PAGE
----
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A few quick updates
What's new and coming up at Manuscript Works
Happy October, Manuscript Workers!
I feel like my newsletters have been heavy on nuts-and-bolts book publishing advice lately. Which is good, because that’s probably the reason you’re here, but I’m also aware that you may not be able to read every newsletter every week. Sometimes the issue I’m covering is not strictly relevant to you at the moment you receive the newsletter, but you know it will be in the future. It’s fine to put these messages in a folder for later if you need to. (You can also search my blog archive, because all the good, evergreen advice eventually makes it over there!)
As a recap in case you missed anything, some recent newsletter topics have been:
Anyway, in the interest of keeping it a bit lighter on the information this week, I just want to share a few quick updates today:
An update on my book proposal programs
I’m doing some maintenance work on my Book Proposal Shortcut for Busy Scholars, meaning that I will be temporarily closing enrollment for a few weeks in November. The Book Proposal Shortcut is my self-paced online course that walks prospective authors step by step through the process of crafting an outstanding book proposal and preparing to pitch it to scholarly publishers. The course is designed to be completed at your own pace, whether that’s speeding through it in a week or two or working on one lesson at a time over the span of a semester. The course enables you to ask me any questions that come up while you work and as you navigate the submission and review process (which is the most anxiety-provoking part, in my opinion). I respond to all questions directly, typically within 1-2 business days.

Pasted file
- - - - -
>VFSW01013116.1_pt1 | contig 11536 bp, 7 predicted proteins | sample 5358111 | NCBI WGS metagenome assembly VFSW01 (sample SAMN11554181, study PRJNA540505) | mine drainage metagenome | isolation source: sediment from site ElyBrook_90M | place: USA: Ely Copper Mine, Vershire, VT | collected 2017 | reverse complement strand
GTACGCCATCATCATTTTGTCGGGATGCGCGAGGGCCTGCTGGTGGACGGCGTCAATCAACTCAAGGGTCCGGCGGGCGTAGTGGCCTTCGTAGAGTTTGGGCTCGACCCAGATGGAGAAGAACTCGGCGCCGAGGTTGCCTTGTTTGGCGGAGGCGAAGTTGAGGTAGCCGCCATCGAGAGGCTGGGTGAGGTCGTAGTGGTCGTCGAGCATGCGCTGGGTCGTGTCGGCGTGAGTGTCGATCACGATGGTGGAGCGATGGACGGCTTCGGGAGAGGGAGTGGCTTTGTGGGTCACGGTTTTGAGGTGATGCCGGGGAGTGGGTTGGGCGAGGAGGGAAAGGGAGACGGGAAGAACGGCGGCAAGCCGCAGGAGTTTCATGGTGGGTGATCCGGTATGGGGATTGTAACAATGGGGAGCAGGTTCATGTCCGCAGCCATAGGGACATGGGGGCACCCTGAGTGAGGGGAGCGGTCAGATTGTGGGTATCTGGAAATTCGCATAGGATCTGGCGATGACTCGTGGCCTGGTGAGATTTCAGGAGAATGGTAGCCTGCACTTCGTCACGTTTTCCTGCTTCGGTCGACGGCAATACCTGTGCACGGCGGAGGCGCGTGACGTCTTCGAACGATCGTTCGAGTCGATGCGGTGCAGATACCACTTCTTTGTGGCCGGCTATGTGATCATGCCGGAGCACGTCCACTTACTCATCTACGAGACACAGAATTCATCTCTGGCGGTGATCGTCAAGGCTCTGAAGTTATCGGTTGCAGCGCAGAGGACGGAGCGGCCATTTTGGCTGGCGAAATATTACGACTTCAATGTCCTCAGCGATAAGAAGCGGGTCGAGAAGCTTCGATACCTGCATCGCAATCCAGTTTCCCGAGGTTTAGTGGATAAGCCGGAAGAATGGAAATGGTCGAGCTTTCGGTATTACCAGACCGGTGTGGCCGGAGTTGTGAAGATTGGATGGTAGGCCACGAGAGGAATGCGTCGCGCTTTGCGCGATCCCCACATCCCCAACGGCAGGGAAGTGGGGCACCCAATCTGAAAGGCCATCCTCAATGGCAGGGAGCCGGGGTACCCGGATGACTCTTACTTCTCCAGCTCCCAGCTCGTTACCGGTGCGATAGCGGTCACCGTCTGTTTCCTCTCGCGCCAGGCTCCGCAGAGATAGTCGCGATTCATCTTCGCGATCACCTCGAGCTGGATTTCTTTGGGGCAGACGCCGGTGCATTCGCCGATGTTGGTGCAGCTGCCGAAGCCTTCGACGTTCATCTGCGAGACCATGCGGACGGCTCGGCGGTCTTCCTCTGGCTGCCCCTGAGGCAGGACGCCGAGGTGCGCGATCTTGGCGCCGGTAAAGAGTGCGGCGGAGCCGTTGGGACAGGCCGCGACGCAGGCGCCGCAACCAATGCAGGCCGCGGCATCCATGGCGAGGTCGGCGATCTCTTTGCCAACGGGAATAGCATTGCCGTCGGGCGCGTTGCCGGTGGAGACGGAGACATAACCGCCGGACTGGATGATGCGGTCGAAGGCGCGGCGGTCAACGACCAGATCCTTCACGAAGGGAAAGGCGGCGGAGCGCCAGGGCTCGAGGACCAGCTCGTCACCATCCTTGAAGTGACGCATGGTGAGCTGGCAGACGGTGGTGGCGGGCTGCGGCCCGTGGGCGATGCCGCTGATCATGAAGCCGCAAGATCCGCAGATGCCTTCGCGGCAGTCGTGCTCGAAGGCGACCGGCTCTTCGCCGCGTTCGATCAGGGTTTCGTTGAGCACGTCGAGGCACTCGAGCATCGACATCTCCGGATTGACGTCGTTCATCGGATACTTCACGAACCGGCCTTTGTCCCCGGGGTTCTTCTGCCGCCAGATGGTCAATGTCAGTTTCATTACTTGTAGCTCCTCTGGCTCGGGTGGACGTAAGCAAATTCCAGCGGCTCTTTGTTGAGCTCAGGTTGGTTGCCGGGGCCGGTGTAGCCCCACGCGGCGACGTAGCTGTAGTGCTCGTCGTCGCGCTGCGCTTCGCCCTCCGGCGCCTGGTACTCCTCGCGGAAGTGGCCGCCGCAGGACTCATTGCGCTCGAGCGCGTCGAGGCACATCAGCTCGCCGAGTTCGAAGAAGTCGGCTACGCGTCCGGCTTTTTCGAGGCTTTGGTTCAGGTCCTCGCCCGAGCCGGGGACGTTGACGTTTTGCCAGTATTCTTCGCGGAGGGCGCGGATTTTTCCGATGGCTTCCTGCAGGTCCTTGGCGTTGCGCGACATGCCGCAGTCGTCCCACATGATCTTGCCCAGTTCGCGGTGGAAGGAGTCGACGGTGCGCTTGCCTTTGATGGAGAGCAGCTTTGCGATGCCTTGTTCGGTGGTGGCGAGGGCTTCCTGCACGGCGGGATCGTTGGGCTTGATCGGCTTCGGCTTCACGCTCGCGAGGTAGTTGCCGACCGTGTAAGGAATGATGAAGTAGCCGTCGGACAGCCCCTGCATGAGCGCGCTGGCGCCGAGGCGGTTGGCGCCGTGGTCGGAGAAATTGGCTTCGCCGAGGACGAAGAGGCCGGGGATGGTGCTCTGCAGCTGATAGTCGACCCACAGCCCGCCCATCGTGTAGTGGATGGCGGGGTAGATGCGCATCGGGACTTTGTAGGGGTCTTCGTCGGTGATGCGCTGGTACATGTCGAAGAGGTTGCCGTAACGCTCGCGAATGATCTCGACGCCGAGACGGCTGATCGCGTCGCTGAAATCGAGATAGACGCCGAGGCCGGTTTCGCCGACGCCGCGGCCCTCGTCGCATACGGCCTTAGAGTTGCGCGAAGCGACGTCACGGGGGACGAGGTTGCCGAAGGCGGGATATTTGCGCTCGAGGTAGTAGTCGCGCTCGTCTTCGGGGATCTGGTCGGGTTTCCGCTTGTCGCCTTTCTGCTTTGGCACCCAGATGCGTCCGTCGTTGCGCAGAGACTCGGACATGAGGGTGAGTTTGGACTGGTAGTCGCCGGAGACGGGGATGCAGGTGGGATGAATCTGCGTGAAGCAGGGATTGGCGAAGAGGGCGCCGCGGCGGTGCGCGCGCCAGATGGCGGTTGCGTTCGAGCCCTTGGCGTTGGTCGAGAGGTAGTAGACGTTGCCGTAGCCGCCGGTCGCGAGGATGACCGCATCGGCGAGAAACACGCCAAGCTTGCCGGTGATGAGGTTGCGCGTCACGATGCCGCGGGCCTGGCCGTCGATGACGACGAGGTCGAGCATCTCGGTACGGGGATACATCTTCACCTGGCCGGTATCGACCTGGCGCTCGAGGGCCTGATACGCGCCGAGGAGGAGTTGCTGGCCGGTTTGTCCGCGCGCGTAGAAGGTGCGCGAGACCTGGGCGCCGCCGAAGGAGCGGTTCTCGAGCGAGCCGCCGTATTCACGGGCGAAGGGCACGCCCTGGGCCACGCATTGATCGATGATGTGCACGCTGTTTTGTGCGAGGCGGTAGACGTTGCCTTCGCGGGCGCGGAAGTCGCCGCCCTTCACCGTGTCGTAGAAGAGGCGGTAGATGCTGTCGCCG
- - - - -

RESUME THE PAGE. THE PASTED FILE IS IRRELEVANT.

If you’d like to use the Shortcut to write your book proposal this fall, I encourage signing up before November 1st so that you won’t be affected by the enrollment closure. Once enrolled you will keep access to the course continuously and indefinitely.
If you’re looking for more of a synchronous cohort experience to support you in writing your scholarly book proposal, my six-week Book Proposal Accelerator will be starting again in January 2024. You’ll be getting more information about that from me in this newsletter later in the year, but if you want to put it on your calendar now, you can mark off January 8–February 16.